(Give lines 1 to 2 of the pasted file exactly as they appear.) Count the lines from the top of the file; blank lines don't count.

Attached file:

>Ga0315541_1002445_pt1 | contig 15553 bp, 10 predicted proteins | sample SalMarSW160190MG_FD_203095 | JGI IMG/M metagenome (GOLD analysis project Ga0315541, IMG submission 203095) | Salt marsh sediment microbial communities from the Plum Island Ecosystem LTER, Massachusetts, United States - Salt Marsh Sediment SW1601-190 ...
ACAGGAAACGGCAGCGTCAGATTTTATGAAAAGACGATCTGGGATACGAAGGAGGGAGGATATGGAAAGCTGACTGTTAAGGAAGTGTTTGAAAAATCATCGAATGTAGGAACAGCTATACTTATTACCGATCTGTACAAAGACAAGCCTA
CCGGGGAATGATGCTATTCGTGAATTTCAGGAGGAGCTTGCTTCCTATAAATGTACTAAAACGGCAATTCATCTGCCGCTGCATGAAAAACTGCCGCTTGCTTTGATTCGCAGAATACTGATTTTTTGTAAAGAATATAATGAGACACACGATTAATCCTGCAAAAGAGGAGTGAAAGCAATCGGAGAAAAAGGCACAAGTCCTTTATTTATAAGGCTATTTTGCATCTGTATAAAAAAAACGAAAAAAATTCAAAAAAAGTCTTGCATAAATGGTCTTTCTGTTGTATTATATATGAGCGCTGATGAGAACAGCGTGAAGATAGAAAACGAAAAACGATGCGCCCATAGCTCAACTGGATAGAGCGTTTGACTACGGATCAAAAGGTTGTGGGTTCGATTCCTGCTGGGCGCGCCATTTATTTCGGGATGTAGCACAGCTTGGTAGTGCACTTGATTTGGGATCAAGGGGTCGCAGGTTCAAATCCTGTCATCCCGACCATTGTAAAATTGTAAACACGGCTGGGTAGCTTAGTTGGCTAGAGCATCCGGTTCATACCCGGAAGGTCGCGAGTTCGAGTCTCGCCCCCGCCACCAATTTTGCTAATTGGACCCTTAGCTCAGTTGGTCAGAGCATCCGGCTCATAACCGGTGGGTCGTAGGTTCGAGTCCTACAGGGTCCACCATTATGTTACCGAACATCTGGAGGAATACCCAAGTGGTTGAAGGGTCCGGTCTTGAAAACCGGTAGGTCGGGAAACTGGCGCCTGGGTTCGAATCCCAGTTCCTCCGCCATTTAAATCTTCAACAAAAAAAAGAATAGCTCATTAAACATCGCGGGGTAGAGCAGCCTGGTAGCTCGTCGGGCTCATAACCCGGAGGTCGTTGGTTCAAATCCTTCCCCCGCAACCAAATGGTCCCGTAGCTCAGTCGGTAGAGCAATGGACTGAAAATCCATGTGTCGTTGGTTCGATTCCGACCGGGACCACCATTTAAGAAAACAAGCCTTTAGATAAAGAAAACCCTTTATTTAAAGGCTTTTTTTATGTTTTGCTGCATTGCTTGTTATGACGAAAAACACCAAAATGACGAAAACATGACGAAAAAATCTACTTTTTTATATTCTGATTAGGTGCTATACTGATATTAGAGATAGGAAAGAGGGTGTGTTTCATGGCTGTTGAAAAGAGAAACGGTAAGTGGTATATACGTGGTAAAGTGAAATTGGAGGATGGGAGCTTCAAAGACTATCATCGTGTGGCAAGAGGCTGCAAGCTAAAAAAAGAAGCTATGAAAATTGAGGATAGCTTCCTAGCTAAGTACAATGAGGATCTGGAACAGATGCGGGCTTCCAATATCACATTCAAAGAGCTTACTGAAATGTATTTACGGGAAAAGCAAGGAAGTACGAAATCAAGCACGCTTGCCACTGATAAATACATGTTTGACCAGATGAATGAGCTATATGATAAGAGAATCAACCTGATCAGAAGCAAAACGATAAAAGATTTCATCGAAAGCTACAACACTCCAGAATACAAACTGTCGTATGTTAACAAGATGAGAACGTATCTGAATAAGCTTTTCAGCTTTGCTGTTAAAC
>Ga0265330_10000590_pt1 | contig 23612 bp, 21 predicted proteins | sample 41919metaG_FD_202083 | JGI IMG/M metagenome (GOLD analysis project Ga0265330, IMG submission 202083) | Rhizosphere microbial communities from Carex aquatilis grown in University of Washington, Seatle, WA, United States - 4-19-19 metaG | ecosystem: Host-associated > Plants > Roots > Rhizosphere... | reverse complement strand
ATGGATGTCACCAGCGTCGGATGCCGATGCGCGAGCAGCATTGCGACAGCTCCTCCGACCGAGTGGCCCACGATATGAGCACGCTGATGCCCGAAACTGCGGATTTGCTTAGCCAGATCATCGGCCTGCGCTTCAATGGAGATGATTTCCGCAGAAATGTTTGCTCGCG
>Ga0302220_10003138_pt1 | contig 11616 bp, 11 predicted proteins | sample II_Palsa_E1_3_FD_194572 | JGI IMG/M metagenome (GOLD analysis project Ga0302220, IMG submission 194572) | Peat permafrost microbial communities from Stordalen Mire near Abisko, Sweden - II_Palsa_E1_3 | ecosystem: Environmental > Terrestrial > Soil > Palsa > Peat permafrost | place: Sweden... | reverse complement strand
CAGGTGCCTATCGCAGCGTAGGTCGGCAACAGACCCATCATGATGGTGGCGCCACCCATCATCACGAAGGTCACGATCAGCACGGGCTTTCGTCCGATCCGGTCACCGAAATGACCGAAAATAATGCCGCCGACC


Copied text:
>Ga0315541_1002445_pt1 | contig 15553 bp, 10 predicted proteins | sample SalMarSW160190MG_FD_203095 | JGI IMG/M metagenome (GOLD analysis project Ga0315541, IMG submission 203095) | Salt marsh sediment microbial communities from the Plum Island Ecosystem LTER, Massachusetts, United States - Salt Marsh Sediment SW1601-190 ...
ACAGGAAACGGCAGCGTCAGATTTTATGAAAAGACGATCTGGGATACGAAGGAGGGAGGATATGGAAAGCTGACTGTTAAGGAAGTGTTTGAAAAATCATCGAATGTAGGAACAGCTATACTTATTACCGATCTGTACAAAGACAAGCCTA